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    This structure, known as the Captain’s House, is an example of a mixed-style house incorporating both the Italianate and Queen Anne styles. Recognized for its prominent role in the 1988 Pippi Longstocking movie, the house has been recommended for an individual listing on the National Register of Historic Places. Photo by Julia Roberts/News-Leader

Survey of city’s historic districts shows some loss

A survey of the two historic districts in the city of Fernandina Beach undertaken earlier this year shows a loss of resources and of some historic integrity. The survey area focused on the downtown Historic District, the Old Town Historic District, and the properties located adjacent to their boundaries.

The survey performed by Brockington and Associates compared Florida Master Site File forms, photographs and GPS information with the current conditions observed, and changes were made to the inventory.

The Fernandina Beach Historic Resources Update of both districts revisited 507 previously recorded resources, 77 of which were confirmed as no longer existing. The 430 remaining had their forms updated, and were photographed, mapped with GIS software and assessed for continuing eligibility as official historic resources.

“Of the 430 historic resources, 271 are currently listed as contributing to a NRHP historic district or individually listed,” the report said. “Of those 271, we recommend that 22 of the historical resources are no longer contributing to a NRHP district due to loss of historic integrity. This leaves 249 historical resources … that we recommend have retained contributing status.”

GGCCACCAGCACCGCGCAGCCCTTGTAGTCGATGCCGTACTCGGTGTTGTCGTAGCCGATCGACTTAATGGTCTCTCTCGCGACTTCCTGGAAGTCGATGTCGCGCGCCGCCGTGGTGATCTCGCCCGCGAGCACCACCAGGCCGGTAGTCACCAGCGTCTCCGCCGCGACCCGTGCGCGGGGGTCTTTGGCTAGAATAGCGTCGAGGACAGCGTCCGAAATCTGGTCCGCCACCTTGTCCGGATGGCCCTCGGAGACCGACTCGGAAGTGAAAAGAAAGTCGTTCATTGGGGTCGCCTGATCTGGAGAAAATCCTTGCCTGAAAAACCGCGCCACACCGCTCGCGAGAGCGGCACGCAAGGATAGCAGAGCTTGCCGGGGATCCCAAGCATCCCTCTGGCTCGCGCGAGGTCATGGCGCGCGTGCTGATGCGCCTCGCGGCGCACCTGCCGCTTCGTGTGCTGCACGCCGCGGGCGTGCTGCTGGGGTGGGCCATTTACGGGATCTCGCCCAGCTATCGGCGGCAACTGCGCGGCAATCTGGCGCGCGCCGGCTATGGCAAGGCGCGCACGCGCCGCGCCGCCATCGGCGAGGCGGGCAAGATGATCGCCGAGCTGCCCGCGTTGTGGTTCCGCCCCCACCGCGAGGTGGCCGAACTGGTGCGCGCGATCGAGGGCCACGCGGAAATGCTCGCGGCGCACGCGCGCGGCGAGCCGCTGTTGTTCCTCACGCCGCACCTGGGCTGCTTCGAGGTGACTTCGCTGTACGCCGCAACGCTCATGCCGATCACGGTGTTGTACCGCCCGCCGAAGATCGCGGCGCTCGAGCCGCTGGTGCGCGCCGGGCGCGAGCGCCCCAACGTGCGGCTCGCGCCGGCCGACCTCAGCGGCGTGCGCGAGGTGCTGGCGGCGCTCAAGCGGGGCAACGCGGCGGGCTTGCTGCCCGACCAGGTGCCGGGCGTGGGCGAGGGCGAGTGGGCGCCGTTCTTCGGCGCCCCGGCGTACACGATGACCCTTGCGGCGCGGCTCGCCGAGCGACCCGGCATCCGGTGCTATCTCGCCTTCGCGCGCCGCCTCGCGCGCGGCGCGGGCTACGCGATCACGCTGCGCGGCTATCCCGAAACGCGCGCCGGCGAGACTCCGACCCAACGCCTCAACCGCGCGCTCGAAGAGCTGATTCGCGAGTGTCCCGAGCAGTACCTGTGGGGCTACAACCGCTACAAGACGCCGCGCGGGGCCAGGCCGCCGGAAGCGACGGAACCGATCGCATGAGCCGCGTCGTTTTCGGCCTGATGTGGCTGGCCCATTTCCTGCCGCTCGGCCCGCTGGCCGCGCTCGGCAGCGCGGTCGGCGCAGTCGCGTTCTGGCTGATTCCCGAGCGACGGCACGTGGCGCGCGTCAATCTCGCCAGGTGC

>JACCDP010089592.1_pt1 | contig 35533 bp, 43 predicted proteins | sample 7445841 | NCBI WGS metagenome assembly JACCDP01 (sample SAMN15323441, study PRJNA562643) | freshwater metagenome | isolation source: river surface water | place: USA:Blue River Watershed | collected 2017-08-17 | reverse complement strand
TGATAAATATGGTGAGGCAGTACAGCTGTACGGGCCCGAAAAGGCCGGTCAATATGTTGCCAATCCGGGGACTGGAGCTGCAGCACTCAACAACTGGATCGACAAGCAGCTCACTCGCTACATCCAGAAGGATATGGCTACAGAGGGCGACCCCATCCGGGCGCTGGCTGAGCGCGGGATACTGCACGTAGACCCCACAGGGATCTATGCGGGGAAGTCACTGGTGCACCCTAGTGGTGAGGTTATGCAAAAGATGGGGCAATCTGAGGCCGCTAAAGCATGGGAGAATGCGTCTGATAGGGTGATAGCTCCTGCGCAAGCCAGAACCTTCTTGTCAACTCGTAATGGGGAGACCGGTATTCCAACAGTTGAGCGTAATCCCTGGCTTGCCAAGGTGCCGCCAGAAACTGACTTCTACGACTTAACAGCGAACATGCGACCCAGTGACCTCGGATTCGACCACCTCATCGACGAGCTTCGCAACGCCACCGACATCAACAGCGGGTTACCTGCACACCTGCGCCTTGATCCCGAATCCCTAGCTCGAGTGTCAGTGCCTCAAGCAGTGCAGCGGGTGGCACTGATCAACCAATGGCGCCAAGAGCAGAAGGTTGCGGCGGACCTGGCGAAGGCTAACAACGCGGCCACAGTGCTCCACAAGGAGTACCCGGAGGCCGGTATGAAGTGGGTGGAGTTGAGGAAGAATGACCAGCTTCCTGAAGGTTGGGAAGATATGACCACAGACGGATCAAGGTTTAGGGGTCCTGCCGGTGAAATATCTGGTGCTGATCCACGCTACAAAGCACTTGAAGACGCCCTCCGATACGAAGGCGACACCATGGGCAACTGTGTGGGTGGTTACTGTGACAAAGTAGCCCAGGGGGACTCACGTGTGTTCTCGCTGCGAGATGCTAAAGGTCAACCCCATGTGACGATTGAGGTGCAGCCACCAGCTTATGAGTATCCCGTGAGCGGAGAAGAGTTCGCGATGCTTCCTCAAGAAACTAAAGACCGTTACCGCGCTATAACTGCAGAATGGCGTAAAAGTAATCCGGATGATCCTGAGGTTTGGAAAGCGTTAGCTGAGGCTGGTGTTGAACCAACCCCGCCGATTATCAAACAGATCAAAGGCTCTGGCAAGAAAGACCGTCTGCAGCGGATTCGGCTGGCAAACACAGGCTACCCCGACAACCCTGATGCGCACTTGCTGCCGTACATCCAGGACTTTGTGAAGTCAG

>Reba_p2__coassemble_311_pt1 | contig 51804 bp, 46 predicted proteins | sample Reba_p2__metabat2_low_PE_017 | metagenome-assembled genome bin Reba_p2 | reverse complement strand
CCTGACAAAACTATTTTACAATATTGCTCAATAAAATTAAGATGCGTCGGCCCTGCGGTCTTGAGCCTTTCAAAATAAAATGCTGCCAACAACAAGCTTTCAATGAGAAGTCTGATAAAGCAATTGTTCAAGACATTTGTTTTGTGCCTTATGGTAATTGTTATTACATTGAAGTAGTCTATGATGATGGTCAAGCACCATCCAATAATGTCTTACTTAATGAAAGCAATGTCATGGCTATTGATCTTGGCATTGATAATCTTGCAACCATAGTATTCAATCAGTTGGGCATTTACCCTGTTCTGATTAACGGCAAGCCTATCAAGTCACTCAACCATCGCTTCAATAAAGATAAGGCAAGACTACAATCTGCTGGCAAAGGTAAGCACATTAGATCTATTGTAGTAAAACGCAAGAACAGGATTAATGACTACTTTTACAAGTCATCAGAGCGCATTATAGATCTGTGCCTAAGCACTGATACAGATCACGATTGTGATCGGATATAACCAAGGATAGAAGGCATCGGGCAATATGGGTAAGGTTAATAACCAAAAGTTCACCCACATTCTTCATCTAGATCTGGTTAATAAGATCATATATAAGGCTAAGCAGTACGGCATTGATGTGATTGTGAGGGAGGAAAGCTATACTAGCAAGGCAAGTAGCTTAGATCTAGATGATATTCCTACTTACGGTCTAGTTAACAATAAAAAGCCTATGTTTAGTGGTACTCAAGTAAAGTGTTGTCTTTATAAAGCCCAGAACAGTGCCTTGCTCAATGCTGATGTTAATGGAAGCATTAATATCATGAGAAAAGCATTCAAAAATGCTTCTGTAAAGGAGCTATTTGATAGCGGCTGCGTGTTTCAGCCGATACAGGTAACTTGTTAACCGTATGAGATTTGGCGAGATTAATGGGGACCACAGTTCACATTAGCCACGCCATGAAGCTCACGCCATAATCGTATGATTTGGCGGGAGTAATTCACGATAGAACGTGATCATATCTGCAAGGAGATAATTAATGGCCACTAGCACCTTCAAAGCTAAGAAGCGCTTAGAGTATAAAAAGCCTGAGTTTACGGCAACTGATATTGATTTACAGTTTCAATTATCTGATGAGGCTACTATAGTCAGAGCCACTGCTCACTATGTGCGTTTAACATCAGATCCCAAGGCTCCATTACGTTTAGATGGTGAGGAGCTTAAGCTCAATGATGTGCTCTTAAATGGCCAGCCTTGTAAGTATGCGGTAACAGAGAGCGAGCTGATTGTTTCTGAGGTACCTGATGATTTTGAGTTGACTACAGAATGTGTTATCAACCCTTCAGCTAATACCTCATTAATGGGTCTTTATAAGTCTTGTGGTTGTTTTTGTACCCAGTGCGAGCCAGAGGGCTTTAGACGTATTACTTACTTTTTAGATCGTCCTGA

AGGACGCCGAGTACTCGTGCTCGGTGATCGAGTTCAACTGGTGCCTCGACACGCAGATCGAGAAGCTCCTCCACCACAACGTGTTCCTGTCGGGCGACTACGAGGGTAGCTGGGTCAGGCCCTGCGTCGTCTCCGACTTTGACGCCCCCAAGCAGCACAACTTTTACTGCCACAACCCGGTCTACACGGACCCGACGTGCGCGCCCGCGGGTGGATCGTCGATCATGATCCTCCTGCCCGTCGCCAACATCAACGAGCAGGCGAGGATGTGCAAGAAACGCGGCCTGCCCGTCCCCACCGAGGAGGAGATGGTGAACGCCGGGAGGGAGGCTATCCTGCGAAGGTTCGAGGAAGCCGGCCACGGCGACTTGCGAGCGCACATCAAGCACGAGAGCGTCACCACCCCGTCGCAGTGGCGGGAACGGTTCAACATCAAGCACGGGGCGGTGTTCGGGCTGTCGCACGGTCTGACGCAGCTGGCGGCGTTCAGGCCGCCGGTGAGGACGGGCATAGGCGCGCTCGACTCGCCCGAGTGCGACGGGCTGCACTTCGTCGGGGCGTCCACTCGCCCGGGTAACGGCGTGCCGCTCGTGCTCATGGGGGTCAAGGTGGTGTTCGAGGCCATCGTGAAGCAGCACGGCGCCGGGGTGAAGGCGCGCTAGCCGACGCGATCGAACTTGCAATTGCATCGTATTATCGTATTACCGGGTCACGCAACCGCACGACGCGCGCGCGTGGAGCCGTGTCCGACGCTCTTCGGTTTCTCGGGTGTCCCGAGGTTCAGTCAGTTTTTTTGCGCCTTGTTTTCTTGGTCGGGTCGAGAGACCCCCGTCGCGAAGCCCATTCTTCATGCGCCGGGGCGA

There are four federal criteria for determining the significance of a resource and its eligibility for the NRHP. Any resource, building, structure, site, object or district could be eligible for the NRHP if it is associated with events that have made a significant contribution to history, if it is associated with the lives of people significant in the past, if it embodies the distinctive characteristics of a type, period, or method of construction, or if it represents the work of a master or possesses high artistic value.

Brockington and Associates also made recommendations regarding certain places, or resources, that the firm believes should be added. Seven more historical resources that were originally excluded from the list of contributing resources “possess the historic integrity to qualify as contributing elements of the historic district. Individual historic resources retaining architectural integrity are important elements to the overall integrity of a historic district,” according to the report. The seven were recommended as contributing properties.

In 1990, Old Town Fernandina was placed on the National Register of Historic Places due to its significance in the areas of archaeology, community planning and development and exploration and settlement. The contributing elements include various archaeological sites and the Spanish-designed layout of the streets, lots, and plaza, the survey said.

A 1985 survey recorded 16 historic resources in Old Town. Eight of those were determined to no longer exist, according to the 2018 survey. Information about the remaining eight was updated, and five additional resources were recorded.

“There are also approximately 33 buildings within the district that were assessed as not eligible for survey due to being recent construction or exhibiting extreme loss of historic integrity,” the survey says. “However, the Captain’s House (Resource NA00688) exhibits a high level of historic integrity and we recommend it (is) eligible for individual listing on the NRHP.”